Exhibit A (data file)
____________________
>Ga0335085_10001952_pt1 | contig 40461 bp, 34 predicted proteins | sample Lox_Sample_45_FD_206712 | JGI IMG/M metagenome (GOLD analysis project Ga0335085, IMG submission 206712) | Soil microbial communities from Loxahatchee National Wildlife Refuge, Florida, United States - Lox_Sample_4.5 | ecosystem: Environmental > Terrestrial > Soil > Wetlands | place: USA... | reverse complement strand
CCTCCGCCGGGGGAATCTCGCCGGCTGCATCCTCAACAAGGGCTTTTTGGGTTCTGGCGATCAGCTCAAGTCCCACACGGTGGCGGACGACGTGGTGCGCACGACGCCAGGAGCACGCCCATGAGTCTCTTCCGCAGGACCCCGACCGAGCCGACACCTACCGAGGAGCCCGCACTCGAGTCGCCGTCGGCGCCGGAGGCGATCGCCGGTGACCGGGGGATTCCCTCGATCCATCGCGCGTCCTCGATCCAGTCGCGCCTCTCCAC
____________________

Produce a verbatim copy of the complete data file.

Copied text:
>Ga0335085_10001952_pt1 | contig 40461 bp, 34 predicted proteins | sample Lox_Sample_45_FD_206712 | JGI IMG/M metagenome (GOLD analysis project Ga0335085, IMG submission 206712) | Soil microbial communities from Loxahatchee National Wildlife Refuge, Florida, United States - Lox_Sample_4.5 | ecosystem: Environmental > Terrestrial > Soil > Wetlands | place: USA... | reverse complement strand
CCTCCGCCGGGGGAATCTCGCCGGCTGCATCCTCAACAAGGGCTTTTTGGGTTCTGGCGATCAGCTCAAGTCCCACACGGTGGCGGACGACGTGGTGCGCACGACGCCAGGAGCACGCCCATGAGTCTCTTCCGCAGGACCCCGACCGAGCCGACACCTACCGAGGAGCCCGCACTCGAGTCGCCGTCGGCGCCGGAGGCGATCGCCGGTGACCGGGGGATTCCCTCGATCCATCGCGCGTCCTCGATCCAGTCGCGCCTCTCCAC